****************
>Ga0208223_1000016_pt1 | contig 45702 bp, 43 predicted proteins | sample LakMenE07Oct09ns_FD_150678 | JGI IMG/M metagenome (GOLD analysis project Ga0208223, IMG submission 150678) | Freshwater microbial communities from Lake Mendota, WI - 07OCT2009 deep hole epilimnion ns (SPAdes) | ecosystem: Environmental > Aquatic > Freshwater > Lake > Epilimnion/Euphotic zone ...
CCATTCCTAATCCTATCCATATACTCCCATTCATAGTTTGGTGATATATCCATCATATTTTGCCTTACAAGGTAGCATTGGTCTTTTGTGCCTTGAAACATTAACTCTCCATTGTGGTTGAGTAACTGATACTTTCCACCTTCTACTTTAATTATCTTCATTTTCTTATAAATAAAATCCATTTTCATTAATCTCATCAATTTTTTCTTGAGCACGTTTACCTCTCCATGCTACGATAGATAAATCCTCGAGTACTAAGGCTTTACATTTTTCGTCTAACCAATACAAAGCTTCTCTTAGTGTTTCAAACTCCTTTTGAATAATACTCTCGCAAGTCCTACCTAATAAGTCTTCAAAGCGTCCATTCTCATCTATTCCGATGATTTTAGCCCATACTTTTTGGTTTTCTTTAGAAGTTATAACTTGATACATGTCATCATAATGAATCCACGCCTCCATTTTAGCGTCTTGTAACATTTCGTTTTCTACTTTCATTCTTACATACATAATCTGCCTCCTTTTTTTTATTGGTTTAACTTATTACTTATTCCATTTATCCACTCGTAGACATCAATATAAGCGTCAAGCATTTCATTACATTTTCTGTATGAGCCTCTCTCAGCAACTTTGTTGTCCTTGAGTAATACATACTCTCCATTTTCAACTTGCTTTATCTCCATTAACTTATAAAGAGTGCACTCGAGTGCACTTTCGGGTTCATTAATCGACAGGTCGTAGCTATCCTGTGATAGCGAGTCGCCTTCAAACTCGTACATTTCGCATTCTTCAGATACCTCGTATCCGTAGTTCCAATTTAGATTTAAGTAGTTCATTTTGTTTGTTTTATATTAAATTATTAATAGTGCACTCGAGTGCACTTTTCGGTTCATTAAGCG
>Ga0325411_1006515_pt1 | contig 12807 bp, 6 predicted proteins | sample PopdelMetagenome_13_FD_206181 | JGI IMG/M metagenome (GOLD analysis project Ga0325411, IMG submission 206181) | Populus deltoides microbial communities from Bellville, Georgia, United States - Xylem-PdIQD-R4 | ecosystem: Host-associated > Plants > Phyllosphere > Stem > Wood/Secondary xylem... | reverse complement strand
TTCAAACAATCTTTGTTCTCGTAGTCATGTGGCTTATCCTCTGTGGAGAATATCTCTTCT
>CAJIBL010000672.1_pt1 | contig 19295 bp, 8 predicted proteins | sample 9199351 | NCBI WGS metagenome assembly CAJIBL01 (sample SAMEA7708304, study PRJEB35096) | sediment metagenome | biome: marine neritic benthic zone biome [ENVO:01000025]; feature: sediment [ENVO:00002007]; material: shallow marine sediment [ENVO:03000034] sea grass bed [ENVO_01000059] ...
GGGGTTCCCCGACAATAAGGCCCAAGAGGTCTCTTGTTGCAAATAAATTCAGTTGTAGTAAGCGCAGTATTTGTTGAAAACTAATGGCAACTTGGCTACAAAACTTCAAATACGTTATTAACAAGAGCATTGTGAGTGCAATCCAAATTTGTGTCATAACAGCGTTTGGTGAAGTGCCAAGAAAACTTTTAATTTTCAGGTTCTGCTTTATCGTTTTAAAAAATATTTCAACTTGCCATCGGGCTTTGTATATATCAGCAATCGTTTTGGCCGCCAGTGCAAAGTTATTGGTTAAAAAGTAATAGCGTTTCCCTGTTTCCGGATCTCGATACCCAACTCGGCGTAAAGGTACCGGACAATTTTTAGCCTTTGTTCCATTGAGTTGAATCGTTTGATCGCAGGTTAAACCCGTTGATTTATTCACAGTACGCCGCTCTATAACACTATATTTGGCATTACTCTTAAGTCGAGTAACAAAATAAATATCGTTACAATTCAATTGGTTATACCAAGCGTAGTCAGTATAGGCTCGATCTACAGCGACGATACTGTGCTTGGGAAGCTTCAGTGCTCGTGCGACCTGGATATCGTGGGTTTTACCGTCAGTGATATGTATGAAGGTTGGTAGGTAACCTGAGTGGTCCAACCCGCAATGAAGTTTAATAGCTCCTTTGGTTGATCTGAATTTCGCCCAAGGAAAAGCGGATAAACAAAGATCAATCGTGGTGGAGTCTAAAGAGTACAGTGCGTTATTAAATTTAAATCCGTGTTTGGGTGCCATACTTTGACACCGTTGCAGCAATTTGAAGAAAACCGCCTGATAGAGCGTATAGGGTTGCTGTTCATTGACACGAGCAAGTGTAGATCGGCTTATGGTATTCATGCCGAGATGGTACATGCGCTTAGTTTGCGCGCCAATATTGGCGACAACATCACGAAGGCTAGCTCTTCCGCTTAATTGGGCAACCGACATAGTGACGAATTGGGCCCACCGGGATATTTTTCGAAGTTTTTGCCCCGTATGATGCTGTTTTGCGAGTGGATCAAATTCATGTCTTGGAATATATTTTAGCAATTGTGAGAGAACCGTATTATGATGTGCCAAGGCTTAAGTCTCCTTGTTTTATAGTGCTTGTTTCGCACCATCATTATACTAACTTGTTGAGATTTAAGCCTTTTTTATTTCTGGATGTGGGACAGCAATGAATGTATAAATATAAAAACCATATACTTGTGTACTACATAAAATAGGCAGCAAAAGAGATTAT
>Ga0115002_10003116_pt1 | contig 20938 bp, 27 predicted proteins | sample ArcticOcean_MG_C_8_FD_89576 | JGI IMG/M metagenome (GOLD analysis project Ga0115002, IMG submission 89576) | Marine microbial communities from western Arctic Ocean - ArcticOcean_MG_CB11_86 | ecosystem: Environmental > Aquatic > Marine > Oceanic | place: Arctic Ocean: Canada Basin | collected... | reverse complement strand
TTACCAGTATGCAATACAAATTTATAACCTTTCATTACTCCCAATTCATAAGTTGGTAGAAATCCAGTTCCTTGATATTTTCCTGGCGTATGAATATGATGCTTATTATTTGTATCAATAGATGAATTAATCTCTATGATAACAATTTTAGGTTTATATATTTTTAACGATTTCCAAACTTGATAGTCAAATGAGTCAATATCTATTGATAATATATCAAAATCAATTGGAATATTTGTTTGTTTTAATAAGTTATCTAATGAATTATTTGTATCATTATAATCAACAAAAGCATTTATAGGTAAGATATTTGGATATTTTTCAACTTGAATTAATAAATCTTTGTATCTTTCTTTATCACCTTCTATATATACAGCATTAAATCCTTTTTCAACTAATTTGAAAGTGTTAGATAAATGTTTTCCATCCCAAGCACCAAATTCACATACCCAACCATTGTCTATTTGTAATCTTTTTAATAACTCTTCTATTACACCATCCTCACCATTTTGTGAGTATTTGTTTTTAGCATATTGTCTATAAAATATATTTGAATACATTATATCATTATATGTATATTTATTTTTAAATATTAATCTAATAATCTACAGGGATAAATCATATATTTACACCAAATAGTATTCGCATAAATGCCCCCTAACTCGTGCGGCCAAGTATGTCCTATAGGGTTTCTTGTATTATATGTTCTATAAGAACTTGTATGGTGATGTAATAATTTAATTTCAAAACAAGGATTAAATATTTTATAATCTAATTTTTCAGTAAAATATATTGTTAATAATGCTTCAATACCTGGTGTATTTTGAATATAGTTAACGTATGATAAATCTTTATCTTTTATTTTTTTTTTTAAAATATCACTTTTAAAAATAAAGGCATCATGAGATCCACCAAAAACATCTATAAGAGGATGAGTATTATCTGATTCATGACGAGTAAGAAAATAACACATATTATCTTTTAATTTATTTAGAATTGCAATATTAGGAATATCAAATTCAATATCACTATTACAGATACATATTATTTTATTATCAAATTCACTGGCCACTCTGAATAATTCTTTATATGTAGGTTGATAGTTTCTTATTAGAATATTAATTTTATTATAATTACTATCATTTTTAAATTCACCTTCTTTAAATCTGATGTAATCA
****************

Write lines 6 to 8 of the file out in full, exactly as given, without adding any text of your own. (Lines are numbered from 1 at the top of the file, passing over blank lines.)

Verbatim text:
GGGGTTCCCCGACAATAAGGCCCAAGAGGTCTCTTGTTGCAAATAAATTCAGTTGTAGTAAGCGCAGTATTTGTTGAAAACTAATGGCAACTTGGCTACAAAACTTCAAATACGTTATTAACAAGAGCATTGTGAGTGCAATCCAAATTTGTGTCATAACAGCGTTTGGTGAAGTGCCAAGAAAACTTTTAATTTTCAGGTTCTGCTTTATCGTTTTAAAAAATATTTCAACTTGCCATCGGGCTTTGTATATATCAGCAATCGTTTTGGCCGCCAGTGCAAAGTTATTGGTTAAAAAGTAATAGCGTTTCCCTGTTTCCGGATCTCGATACCCAACTCGGCGTAAAGGTACCGGACAATTTTTAGCCTTTGTTCCATTGAGTTGAATCGTTTGATCGCAGGTTAAACCCGTTGATTTATTCACAGTACGCCGCTCTATAACACTATATTTGGCATTACTCTTAAGTCGAGTAACAAAATAAATATCGTTACAATTCAATTGGTTATACCAAGCGTAGTCAGTATAGGCTCGATCTACAGCGACGATACTGTGCTTGGGAAGCTTCAGTGCTCGTGCGACCTGGATATCGTGGGTTTTACCGTCAGTGATATGTATGAAGGTTGGTAGGTAACCTGAGTGGTCCAACCCGCAATGAAGTTTAATAGCTCCTTTGGTTGATCTGAATTTCGCCCAAGGAAAAGCGGATAAACAAAGATCAATCGTGGTGGAGTCTAAAGAGTACAGTGCGTTATTAAATTTAAATCCGTGTTTGGGTGCCATACTTTGACACCGTTGCAGCAATTTGAAGAAAACCGCCTGATAGAGCGTATAGGGTTGCTGTTCATTGACACGAGCAAGTGTAGATCGGCTTATGGTATTCATGCCGAGATGGTACATGCGCTTAGTTTGCGCGCCAATATTGGCGACAACATCACGAAGGCTAGCTCTTCCGCTTAATTGGGCAACCGACATAGTGACGAATTGGGCCCACCGGGATATTTTTCGAAGTTTTTGCCCCGTATGATGCTGTTTTGCGAGTGGATCAAATTCATGTCTTGGAATATATTTTAGCAATTGTGAGAGAACCGTATTATGATGTGCCAAGGCTTAAGTCTCCTTGTTTTATAGTGCTTGTTTCGCACCATCATTATACTAACTTGTTGAGATTTAAGCCTTTTTTATTTCTGGATGTGGGACAGCAATGAATGTATAAATATAAAAACCATATACTTGTGTACTACATAAAATAGGCAGCAAAAGAGATTAT
>Ga0115002_10003116_pt1 | contig 20938 bp, 27 predicted proteins | sample ArcticOcean_MG_C_8_FD_89576 | JGI IMG/M metagenome (GOLD analysis project Ga0115002, IMG submission 89576) | Marine microbial communities from western Arctic Ocean - ArcticOcean_MG_CB11_86 | ecosystem: Environmental > Aquatic > Marine > Oceanic | place: Arctic Ocean: Canada Basin | collected... | reverse complement strand
TTACCAGTATGCAATACAAATTTATAACCTTTCATTACTCCCAATTCATAAGTTGGTAGAAATCCAGTTCCTTGATATTTTCCTGGCGTATGAATATGATGCTTATTATTTGTATCAATAGATGAATTAATCTCTATGATAACAATTTTAGGTTTATATATTTTTAACGATTTCCAAACTTGATAGTCAAATGAGTCAATATCTATTGATAATATATCAAAATCAATTGGAATATTTGTTTGTTTTAATAAGTTATCTAATGAATTATTTGTATCATTATAATCAACAAAAGCATTTATAGGTAAGATATTTGGATATTTTTCAACTTGAATTAATAAATCTTTGTATCTTTCTTTATCACCTTCTATATATACAGCATTAAATCCTTTTTCAACTAATTTGAAAGTGTTAGATAAATGTTTTCCATCCCAAGCACCAAATTCACATACCCAACCATTGTCTATTTGTAATCTTTTTAATAACTCTTCTATTACACCATCCTCACCATTTTGTGAGTATTTGTTTTTAGCATATTGTCTATAAAATATATTTGAATACATTATATCATTATATGTATATTTATTTTTAAATATTAATCTAATAATCTACAGGGATAAATCATATATTTACACCAAATAGTATTCGCATAAATGCCCCCTAACTCGTGCGGCCAAGTATGTCCTATAGGGTTTCTTGTATTATATGTTCTATAAGAACTTGTATGGTGATGTAATAATTTAATTTCAAAACAAGGATTAAATATTTTATAATCTAATTTTTCAGTAAAATATATTGTTAATAATGCTTCAATACCTGGTGTATTTTGAATATAGTTAACGTATGATAAATCTTTATCTTTTATTTTTTTTTTTAAAATATCACTTTTAAAAATAAAGGCATCATGAGATCCACCAAAAACATCTATAAGAGGATGAGTATTATCTGATTCATGACGAGTAAGAAAATAACACATATTATCTTTTAATTTATTTAGAATTGCAATATTAGGAATATCAAATTCAATATCACTATTACAGATACATATTATTTTATTATCAAATTCACTGGCCACTCTGAATAATTCTTTATATGTAGGTTGATAGTTTCTTATTAGAATATTAATTTTATTATAATTACTATCATTTTTAAATTCACCTTCTTTAAATCTGATGTAATCA